My byline has changed. Instead of “Michael Althouse, Colfax Record Intern,” it now reads “Michael Althouse, Colfax Record Staff Writer.” A promotion? It sure feels like it. My editor said in an email to me today that her boss felt that they could not call me an intern because I was (wrote) the whole front page. The way it all happened was odd, to say the least.
Sometimes it’s better to be lucky than good? Sure, but nothing beats being lucky and good.
Of course my goal is to be a better writer, to be able to create my own breaks and opportunities. I will also acknowledge, albeit reluctantly, that I am a good writer. In fact, I’ll even say that luck, though perhaps necessary, is never enough. Without the work I have done over the past several months and years to get positioned, the breaks I received of late would be absolutely meaningless.
In hearing the personal accounts of how some journalists got their breaks, it is rare that it was just hard work and education. They all had that “lucky break,” or several. However, equally universal is that they were driven, motivated and in position to capitalize on the breaks as they presented themselves. Such was the case, on a smaller scale, this past weekend.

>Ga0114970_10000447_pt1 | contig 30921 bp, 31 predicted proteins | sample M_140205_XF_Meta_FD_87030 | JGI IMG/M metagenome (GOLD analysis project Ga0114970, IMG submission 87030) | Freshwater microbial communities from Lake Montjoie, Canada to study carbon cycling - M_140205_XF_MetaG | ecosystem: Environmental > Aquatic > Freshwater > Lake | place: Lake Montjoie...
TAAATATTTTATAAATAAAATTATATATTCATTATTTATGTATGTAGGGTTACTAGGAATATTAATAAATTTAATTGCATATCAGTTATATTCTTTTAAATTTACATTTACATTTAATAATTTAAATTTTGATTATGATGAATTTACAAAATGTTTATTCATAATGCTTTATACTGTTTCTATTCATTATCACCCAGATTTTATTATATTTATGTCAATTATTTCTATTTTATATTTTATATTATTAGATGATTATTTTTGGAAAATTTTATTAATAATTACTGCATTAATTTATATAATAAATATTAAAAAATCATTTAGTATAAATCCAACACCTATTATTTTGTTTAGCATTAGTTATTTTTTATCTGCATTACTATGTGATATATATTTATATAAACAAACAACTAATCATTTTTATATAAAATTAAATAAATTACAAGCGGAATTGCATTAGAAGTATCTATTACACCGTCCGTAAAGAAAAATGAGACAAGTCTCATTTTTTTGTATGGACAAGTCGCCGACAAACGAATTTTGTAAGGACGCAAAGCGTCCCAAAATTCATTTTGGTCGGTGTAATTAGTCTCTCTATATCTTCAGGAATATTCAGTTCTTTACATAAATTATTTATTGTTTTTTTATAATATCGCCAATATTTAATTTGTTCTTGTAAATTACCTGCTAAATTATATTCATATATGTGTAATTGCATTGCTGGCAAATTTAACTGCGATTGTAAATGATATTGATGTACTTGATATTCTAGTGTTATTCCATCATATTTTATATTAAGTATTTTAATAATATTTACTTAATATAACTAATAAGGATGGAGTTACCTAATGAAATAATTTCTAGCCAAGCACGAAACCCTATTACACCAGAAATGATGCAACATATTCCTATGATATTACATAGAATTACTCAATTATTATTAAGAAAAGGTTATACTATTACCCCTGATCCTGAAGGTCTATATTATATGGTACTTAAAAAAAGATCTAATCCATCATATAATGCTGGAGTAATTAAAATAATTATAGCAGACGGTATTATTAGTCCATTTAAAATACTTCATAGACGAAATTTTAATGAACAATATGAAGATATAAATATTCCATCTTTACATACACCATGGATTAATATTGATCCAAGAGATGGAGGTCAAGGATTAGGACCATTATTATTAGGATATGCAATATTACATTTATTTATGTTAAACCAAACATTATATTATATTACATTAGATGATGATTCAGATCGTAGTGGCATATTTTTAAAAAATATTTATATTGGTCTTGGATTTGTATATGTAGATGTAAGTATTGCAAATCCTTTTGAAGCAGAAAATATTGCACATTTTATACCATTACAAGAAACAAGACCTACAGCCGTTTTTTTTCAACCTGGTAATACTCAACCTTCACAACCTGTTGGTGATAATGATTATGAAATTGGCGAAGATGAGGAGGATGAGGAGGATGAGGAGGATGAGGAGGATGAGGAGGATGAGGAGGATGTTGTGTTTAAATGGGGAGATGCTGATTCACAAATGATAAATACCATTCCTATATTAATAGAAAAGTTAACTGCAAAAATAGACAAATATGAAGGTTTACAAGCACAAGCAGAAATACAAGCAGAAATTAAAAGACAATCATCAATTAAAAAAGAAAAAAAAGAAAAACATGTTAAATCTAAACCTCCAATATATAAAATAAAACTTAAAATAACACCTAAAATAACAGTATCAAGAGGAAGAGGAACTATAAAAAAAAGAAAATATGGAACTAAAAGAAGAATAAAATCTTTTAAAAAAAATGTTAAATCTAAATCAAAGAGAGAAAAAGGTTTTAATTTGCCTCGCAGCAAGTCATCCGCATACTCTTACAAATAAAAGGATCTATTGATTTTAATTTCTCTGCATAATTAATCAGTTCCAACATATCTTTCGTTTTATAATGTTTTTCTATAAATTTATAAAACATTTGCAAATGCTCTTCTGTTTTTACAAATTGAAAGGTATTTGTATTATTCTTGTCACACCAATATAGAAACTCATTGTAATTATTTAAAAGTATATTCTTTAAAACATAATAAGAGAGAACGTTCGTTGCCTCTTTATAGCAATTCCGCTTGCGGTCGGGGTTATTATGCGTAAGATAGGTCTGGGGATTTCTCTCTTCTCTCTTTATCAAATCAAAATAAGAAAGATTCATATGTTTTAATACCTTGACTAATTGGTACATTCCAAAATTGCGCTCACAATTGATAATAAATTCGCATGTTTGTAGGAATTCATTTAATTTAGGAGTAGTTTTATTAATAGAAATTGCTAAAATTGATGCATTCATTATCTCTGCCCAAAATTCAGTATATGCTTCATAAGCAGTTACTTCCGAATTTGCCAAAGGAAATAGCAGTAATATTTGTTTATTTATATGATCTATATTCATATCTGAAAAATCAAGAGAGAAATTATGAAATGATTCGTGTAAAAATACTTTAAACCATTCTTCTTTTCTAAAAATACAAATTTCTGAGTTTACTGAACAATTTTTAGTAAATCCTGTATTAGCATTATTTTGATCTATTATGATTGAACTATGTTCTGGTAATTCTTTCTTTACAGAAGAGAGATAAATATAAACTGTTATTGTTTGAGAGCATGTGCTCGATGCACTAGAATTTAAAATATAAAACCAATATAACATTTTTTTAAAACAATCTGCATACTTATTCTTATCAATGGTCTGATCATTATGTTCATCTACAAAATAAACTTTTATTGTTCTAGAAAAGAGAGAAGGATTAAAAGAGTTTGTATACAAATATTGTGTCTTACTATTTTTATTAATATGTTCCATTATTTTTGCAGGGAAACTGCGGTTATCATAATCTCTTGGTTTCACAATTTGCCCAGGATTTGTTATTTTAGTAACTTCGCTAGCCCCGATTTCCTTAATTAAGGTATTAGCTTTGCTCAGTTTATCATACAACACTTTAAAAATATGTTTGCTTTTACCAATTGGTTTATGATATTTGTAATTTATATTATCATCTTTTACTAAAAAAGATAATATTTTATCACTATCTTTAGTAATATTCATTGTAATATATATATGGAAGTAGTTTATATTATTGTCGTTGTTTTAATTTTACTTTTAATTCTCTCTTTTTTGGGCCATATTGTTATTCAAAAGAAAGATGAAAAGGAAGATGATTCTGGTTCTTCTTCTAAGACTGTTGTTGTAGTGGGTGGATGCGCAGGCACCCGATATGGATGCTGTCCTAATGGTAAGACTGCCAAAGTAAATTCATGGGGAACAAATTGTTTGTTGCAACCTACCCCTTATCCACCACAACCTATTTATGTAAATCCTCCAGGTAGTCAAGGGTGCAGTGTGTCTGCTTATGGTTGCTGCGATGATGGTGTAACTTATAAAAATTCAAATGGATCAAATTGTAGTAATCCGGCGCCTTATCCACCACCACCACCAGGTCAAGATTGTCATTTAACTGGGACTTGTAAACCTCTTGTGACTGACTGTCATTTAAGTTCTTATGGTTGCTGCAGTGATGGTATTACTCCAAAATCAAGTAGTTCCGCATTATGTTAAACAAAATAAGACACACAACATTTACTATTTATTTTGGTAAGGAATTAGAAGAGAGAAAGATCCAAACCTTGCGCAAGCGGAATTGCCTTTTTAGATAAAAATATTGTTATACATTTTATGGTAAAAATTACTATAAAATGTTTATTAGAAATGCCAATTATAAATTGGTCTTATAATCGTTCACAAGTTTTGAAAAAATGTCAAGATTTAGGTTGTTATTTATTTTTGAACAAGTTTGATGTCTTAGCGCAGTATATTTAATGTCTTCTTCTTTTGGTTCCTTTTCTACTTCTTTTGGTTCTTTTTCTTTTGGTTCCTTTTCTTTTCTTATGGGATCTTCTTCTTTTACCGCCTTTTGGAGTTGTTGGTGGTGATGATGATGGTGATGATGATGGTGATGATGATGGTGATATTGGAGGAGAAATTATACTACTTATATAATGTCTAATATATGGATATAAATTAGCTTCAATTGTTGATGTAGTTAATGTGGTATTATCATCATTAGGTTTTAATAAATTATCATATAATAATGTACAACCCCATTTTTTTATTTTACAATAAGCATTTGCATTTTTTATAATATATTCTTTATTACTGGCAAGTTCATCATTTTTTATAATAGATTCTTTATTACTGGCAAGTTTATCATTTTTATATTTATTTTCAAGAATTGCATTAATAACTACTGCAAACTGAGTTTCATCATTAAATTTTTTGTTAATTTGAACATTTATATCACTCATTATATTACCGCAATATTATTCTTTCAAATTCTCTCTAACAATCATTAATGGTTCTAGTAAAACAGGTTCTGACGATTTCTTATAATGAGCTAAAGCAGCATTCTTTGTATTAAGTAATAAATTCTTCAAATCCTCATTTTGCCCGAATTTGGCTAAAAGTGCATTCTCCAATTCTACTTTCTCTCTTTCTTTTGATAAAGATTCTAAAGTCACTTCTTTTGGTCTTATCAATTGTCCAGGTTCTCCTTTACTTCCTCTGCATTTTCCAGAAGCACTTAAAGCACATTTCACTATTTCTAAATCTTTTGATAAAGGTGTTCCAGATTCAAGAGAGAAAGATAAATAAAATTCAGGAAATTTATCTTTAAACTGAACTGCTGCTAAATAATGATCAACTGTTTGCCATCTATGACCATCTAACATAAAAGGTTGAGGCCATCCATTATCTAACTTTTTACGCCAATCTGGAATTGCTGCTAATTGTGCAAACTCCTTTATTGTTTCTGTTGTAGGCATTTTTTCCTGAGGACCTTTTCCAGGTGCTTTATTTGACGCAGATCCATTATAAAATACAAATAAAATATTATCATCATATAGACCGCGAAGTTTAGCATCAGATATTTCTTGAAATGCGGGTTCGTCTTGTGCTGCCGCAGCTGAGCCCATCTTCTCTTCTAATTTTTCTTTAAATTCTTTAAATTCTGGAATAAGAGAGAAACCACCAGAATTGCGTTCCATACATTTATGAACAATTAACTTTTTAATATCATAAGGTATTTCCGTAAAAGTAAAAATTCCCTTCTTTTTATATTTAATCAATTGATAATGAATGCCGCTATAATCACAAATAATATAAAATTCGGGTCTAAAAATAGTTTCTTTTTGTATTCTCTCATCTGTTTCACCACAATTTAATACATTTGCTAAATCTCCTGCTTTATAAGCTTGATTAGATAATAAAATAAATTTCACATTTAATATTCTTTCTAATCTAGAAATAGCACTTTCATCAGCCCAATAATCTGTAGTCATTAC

Colfax had its annual Independence Day celebration on Sunday, July 2nd. Being the small town that it is, many of it’s 1,600 residents had a part in putting on a party that would increase the towns population tenfold for one day. Such was the case with my boss and the other full-time employee – they were participants and it was up to the part-timer and me to “cover” the entire event – the biggest shebang for the entire year.
I was up for it. Scared? Hell yes. The weight of the world, or at least this small piece of it was on my shoulders. Friends would ask what I was doing for the holiday and I responded, “working.” Why would I have to work on the holiday? They didn’t get it. I didn’t have to, I got to – and it was a choice I made. Would it have been covered if I didn’t do it? Probably. As completely? Probably not. Add to the mix that, for whatever reason, the part-timer had little to contribute.
On Monday, July 3rd, I had class in the morning (no, it was not a holiday and no, my friends didn’t get that either) and Monday afternoon I wrote. Monday is usually the deadline, but this week, Tuesday was acceptable. Tuesday, Independence Day, I wrote in the office. Now my friends were just baffled, especially since I was not even getting paid for it. In fairness to them, they could not see what I saw; could not feel what I felt; they had no way of knowing that this is not “work” to me.
The end result was unexpected, but in retrospect not exactly surprising either. I worked my butt off. I walked through the fear. I faced a challenge armed with skills and knowledge that I have been working equally hard at honing. Opportunity knocked and I answered. Now, not only am I a “Staff Writer,” I am even getting paid – at a very, very entry-level amount – for my writing. The amount is not relevant… what is relevant is that I have been paid to write – I am, by definition, a professional writer. Game, set, match.